- I found the case he made from scripture an inferential one that went from some statements of apparent universalism to saying what other passages speaking of apparently eternal judgment must really mean. The block quote above is a telling admission of how this approach glosses over texts that are at variance with the inference of universalism, and a kind of a rejection of the evangelical hermeneutic of interpreting scripture by scripture.
- His argument that everlasting judgment being a failure of God’s purposes begs the question of “why hell at all?” Can’t it be argued on his terms that God’s inability to save all within their lifetime on earth is itself a similar failure? And how is it a victory of God for people to believe to escape the protracted consequences of sin in MacDonald’s version of temporary hell?
- I also wonder whether he gives sufficient credence to the hardening of the human heart and the effects of deliberate unrepentance. C.S. Lewis in The Great Divorce explores the scenario of the possibility of post-mortem salvation and the hardened refusal of many to accept this.
Yet MacDonald opens a conversation that is important to be had. In truth, many in pastoral counsel to the grieving seem to imply some form of post-mortem salvation for some and others in apologetics cede the possibility of some form of post-mortem salvation for those who have never heard the message of Christ in their lives. How might we intimate the possibility of salvation for some and not allow the ultimate salvation of all?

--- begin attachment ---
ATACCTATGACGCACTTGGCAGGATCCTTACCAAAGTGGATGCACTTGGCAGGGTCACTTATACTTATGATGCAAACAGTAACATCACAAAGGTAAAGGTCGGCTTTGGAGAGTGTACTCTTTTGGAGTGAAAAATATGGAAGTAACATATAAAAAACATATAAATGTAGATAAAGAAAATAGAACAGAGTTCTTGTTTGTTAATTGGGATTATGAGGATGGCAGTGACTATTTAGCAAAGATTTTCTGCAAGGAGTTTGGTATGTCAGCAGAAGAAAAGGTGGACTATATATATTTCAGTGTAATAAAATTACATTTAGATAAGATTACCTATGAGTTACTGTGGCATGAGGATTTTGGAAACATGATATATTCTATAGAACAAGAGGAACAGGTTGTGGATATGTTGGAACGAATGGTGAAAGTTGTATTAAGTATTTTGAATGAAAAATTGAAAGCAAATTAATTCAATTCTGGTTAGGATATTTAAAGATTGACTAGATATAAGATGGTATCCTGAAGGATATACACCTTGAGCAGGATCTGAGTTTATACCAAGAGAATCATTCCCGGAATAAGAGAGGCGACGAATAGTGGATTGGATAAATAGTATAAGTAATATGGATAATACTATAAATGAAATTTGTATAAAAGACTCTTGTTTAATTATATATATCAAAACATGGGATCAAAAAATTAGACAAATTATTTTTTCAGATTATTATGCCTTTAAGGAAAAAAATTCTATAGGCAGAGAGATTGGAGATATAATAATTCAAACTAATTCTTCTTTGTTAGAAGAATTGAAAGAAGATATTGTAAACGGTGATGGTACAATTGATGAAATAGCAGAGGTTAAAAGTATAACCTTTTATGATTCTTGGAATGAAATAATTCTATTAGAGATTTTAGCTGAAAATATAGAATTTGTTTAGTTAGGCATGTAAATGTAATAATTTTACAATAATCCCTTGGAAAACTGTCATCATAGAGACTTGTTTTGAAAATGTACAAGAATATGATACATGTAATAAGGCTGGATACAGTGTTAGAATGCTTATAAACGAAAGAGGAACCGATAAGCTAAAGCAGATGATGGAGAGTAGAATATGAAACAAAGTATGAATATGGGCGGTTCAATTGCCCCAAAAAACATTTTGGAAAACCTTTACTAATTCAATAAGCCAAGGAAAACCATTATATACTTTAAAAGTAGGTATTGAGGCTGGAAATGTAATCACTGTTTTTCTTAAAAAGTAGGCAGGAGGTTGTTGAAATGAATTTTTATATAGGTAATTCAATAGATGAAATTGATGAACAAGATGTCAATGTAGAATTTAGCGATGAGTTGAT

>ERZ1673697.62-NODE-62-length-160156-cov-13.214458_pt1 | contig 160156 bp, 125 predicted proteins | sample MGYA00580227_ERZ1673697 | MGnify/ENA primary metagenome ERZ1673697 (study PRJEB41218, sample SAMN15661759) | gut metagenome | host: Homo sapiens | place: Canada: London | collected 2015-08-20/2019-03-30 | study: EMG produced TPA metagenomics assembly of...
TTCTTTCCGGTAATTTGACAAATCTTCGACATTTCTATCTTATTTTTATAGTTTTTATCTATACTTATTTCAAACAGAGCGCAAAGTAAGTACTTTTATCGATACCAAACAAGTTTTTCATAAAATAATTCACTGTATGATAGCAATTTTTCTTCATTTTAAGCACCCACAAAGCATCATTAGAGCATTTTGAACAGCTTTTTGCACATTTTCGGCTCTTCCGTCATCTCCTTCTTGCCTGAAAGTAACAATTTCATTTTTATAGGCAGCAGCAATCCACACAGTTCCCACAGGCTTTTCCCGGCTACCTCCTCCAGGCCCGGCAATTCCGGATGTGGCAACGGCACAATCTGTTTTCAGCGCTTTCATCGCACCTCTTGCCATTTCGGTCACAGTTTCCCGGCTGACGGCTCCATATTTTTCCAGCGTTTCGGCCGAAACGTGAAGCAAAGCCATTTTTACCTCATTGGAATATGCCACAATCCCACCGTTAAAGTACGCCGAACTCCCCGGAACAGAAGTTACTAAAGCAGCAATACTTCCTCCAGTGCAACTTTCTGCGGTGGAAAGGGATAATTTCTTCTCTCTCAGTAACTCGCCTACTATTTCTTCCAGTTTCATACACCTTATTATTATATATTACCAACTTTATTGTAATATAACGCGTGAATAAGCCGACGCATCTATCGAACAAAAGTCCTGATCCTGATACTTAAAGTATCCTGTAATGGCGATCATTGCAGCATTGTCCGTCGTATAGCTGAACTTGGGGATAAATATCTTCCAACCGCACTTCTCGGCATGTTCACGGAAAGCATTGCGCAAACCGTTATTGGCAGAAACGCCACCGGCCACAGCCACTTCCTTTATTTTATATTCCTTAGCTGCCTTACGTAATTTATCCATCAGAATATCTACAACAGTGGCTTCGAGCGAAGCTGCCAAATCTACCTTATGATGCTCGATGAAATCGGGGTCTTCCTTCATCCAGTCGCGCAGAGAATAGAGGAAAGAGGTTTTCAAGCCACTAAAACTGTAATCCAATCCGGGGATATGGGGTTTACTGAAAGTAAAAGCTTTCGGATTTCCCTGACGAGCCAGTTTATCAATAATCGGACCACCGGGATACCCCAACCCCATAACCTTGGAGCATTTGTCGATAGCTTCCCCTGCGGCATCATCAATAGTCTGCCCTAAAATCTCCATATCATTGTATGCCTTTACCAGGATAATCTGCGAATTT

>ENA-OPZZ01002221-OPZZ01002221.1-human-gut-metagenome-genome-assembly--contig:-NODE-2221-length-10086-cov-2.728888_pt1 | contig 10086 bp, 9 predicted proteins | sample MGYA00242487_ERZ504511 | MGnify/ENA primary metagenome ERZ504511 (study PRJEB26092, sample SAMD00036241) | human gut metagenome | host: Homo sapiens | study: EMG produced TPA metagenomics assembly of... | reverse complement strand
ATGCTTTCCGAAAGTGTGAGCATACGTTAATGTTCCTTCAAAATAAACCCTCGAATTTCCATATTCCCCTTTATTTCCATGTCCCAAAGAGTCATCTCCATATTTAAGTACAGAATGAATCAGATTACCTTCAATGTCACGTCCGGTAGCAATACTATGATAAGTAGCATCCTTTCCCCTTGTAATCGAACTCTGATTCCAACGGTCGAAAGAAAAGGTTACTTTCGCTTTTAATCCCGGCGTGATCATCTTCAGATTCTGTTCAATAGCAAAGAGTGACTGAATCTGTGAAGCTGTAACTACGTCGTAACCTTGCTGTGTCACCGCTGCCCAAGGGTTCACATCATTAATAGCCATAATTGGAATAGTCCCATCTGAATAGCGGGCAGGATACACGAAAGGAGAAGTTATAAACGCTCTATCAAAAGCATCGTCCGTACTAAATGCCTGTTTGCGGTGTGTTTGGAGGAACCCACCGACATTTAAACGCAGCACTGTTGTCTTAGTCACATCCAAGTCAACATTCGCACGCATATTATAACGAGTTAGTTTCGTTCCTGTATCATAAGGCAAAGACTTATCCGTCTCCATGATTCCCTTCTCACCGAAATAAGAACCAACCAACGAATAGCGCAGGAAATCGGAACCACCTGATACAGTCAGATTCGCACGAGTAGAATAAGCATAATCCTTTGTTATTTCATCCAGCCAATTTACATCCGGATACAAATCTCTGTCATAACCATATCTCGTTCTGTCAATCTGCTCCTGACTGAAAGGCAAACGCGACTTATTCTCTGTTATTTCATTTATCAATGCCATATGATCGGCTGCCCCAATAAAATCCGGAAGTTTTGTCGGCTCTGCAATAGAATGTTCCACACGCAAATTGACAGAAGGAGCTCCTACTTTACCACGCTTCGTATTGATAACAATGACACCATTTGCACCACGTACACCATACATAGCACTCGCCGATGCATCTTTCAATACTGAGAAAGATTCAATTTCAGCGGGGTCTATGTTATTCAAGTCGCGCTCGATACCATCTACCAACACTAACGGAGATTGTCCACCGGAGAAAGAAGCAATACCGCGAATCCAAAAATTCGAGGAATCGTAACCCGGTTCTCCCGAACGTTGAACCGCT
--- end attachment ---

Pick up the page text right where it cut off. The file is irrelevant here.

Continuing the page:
I still think at the end of the day that the safer course is that of Deuteronomy 29:29:
“The secret things belong to the LORD our God, but the things revealed belong to us and to our children forever, that we may follow all the words of this law.”
Among the things revealed are the truths of how we might have abounding and everlasting life in Christ, the commission of God’s people to proclaim this truth to the nations, and the warnings of judgment for those who neglect and refuse this truth. While God will do as he wills, I don’t feel at liberty to go beyond the things revealed, even if doing so would relieve certain tensions. Truthfully, I’ve enough on my hands to live faithfully according to what I do know.
Disclosure of Material Connection: I received this book free from the publisher. I was not required to write a positive review. The opinions I have expressed are my own. I am disclosing this in accordance with the Federal Trade Commission’s 16 CFR, Part 255 : “Guides Concerning the Use of Endorsements and Testimonials in Advertising.”